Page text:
USPTO Issues New Guidelines in Light of New Supreme Court Precedent

Written by Matthew G. Miller, Gearhart Law
www.GearhartLaw.com

Over the past few years, the Supreme Court of the United States issued two seminal opinions on patent law: Association for Molecular Pathology v. Myriad Genetics (“Myriad”) and Mayo Collaborative Services v. Prometheus Laboratories (“Mayo”). Each of these cases grappled with what constitutes patent-eligible subject matter. Generally, Myriad discussed whether gene patents are allowed and Mayo discussed whether a patent on a treatment regiment is allowable. In Myriad, that court held that gene patents are allowable only if the gene does not naturally occur in nature. In Mayo, because the patent merely directed a practitioner to measure the levels of a particular metabolite and adjust the treatment dosage accordingly, the Supreme Court held that the patent-in-suit was invalid. That said, these summaries are a gross oversimplification of both Myriad and Mayo (which are long, and can be difficult to wrap one’s head around) and the cases themselves give little guidance on their practical implications.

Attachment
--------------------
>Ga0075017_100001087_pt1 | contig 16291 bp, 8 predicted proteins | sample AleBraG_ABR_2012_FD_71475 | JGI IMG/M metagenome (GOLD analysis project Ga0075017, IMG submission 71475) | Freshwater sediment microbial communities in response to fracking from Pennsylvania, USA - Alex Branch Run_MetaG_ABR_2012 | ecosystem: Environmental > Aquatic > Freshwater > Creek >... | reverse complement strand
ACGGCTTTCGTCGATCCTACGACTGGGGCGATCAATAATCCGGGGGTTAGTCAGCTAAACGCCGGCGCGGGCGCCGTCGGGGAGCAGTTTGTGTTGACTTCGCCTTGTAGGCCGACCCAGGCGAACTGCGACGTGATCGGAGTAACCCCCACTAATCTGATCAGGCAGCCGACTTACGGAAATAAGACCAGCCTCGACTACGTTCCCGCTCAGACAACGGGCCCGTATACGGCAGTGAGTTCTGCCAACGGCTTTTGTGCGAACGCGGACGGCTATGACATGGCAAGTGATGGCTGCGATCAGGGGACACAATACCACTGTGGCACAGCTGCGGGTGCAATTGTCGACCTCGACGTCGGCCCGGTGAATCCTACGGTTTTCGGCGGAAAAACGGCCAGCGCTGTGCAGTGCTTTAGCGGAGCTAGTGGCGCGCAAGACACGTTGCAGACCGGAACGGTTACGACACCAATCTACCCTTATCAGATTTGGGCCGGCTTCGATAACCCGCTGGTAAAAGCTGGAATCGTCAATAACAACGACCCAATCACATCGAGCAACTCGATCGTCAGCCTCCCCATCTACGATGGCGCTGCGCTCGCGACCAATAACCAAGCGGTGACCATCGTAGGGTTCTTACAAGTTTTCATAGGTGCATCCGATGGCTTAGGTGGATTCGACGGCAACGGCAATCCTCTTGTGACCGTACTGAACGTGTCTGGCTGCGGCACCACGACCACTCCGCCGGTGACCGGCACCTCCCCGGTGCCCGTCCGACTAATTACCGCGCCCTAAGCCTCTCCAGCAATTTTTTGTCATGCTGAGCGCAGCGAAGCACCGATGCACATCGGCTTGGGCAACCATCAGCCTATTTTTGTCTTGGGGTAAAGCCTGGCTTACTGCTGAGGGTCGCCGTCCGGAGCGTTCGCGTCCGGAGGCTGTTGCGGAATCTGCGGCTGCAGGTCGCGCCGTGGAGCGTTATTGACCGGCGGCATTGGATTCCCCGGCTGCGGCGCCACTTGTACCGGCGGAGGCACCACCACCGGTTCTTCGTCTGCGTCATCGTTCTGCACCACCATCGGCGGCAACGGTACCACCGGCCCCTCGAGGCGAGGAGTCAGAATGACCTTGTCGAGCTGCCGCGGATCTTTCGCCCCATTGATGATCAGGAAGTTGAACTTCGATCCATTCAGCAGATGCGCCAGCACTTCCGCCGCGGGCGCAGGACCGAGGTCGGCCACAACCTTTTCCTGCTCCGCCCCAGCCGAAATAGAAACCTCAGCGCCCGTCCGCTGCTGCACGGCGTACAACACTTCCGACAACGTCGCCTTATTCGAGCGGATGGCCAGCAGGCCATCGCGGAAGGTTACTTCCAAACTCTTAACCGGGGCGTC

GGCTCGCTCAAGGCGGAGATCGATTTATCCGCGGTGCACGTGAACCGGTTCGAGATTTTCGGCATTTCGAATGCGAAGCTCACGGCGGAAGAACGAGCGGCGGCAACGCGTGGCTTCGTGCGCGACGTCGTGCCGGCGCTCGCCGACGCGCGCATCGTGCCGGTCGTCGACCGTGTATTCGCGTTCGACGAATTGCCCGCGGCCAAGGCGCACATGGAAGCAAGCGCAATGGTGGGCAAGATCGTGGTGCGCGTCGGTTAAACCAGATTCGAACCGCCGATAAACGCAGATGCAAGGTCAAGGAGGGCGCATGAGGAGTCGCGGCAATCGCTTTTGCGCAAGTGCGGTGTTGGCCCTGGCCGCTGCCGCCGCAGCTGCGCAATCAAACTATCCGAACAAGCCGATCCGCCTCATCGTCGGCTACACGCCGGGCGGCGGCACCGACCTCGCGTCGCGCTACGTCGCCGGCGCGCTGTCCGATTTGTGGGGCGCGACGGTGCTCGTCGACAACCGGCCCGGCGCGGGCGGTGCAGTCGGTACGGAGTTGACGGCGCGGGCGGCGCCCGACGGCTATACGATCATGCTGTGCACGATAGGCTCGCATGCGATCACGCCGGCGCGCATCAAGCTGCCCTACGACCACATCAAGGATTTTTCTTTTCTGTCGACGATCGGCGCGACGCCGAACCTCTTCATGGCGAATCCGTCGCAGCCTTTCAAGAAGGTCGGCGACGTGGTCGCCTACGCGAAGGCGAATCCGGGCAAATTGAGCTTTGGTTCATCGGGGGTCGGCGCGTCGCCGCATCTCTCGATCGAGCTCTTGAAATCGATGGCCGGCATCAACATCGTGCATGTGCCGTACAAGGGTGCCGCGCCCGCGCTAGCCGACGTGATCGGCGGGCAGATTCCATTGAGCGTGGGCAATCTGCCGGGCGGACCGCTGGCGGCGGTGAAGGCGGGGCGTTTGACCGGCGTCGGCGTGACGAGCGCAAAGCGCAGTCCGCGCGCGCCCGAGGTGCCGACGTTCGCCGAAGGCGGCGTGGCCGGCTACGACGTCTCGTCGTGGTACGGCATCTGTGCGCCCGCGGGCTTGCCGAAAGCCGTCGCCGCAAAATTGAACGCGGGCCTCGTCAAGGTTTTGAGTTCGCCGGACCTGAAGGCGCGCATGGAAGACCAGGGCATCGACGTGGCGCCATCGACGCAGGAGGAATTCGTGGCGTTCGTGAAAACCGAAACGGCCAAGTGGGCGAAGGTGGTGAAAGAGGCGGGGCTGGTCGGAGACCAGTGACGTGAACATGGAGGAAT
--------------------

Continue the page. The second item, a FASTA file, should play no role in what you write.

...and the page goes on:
Due to the lack of guidance from the Supreme Court, the United States Patent and Trademark Office (“USPTO”) issued new guidelines on what is patent-eligible subject matter for patent agents and attorneys. These guidelines are also long and can be difficult to wrap one’s head around, however the USPTO has offered a quick reference guide to distill some of the main points of the unabridged guidelines.

In short, the guidelines directs an Applicant/Examiner to walk through the flow chart below. Regarding the third question, the USPTO gives a list of factors that must be considered, in their totality, to arrive at the appropriate answer for the third question. These factors are summarized in the chart below.

USPTO Issues Guidelines

 As you can see, for many inventions determining whether it discloses patent-eligible subject matter can be challenging! In light of these rulings and their interpretation by the USPTO, it is advisable to consult with your patent professional about your patent strategy and available options.

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